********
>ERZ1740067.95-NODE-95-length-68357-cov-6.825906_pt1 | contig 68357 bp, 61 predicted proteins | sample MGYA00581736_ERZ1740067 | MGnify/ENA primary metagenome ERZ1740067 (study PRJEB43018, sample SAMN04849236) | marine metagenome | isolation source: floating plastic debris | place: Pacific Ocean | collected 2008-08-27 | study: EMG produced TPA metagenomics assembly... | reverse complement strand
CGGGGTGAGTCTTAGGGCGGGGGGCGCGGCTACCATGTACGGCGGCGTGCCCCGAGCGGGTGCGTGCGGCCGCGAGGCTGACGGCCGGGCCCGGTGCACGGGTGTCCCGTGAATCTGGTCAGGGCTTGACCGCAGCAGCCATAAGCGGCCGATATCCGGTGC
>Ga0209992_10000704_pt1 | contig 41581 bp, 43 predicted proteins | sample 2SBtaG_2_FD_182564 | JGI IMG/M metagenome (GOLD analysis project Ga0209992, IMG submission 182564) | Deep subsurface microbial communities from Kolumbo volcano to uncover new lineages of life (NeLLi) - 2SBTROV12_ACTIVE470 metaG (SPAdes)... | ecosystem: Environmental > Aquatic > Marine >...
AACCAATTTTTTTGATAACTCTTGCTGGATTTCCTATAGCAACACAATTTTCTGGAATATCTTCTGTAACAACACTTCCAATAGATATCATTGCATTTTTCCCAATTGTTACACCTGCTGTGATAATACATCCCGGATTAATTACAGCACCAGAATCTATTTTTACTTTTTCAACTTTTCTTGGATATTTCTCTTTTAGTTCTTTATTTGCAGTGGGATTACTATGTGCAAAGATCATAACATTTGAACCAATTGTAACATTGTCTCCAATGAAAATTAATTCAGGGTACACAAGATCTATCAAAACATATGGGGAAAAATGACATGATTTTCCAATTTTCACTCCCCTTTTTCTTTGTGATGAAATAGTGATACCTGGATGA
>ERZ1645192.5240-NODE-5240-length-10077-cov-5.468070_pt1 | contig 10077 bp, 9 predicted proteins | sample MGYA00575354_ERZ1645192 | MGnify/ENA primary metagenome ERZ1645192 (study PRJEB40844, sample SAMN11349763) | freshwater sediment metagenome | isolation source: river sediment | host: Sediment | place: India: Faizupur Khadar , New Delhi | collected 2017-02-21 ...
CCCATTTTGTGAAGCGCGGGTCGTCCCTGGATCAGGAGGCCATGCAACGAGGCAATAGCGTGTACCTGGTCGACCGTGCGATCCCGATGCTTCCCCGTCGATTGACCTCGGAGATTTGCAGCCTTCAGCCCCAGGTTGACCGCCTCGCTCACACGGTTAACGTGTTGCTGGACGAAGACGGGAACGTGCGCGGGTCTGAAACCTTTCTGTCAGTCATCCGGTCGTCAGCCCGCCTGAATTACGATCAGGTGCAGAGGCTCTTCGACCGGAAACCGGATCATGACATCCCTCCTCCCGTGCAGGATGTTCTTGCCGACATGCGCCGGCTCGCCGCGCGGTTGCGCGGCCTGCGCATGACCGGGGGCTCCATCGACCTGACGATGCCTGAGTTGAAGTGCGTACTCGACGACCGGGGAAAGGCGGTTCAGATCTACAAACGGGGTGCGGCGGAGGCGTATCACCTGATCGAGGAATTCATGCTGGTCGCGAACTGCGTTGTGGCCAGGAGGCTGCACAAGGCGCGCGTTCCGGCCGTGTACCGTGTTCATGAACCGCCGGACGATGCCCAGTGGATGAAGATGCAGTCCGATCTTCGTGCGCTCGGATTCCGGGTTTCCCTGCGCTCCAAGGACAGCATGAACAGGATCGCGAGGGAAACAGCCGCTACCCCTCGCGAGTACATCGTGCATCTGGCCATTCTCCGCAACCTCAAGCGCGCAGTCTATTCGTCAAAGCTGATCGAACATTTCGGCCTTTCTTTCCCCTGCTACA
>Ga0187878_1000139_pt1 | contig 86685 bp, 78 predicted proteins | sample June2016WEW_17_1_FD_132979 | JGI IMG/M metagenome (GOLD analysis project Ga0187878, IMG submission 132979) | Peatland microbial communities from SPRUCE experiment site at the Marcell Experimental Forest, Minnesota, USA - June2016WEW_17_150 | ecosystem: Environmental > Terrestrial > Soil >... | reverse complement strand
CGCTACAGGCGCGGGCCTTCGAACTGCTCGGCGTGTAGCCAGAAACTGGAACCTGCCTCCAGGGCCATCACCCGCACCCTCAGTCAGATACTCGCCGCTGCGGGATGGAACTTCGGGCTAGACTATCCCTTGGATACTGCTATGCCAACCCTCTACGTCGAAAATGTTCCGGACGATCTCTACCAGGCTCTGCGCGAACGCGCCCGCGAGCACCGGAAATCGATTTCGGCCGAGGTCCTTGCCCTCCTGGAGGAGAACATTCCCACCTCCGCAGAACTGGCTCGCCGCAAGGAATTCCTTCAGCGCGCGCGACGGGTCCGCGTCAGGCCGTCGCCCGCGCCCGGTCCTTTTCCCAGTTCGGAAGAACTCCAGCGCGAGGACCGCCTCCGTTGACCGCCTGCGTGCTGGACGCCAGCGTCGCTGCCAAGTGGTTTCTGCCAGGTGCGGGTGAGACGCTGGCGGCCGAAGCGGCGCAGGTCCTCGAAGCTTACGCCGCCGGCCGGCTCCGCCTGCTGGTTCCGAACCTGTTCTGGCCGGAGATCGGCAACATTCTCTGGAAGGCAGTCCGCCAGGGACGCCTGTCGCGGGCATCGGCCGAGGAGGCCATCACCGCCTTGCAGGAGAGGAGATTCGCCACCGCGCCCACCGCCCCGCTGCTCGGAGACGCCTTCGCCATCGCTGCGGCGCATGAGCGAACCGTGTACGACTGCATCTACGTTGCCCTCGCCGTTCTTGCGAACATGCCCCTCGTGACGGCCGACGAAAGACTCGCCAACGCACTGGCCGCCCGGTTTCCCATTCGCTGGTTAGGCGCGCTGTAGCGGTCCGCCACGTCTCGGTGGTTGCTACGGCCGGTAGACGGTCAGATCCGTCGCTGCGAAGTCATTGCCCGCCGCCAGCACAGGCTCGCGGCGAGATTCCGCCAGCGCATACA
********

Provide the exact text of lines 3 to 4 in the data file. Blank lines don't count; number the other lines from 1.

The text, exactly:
>Ga0209992_10000704_pt1 | contig 41581 bp, 43 predicted proteins | sample 2SBtaG_2_FD_182564 | JGI IMG/M metagenome (GOLD analysis project Ga0209992, IMG submission 182564) | Deep subsurface microbial communities from Kolumbo volcano to uncover new lineages of life (NeLLi) - 2SBTROV12_ACTIVE470 metaG (SPAdes)... | ecosystem: Environmental > Aquatic > Marine >...
AACCAATTTTTTTGATAACTCTTGCTGGATTTCCTATAGCAACACAATTTTCTGGAATATCTTCTGTAACAACACTTCCAATAGATATCATTGCATTTTTCCCAATTGTTACACCTGCTGTGATAATACATCCCGGATTAATTACAGCACCAGAATCTATTTTTACTTTTTCAACTTTTCTTGGATATTTCTCTTTTAGTTCTTTATTTGCAGTGGGATTACTATGTGCAAAGATCATAACATTTGAACCAATTGTAACATTGTCTCCAATGAAAATTAATTCAGGGTACACAAGATCTATCAAAACATATGGGGAAAAATGACATGATTTTCCAATTTTCACTCCCCTTTTTCTTTGTGATGAAATAGTGATACCTGGATGA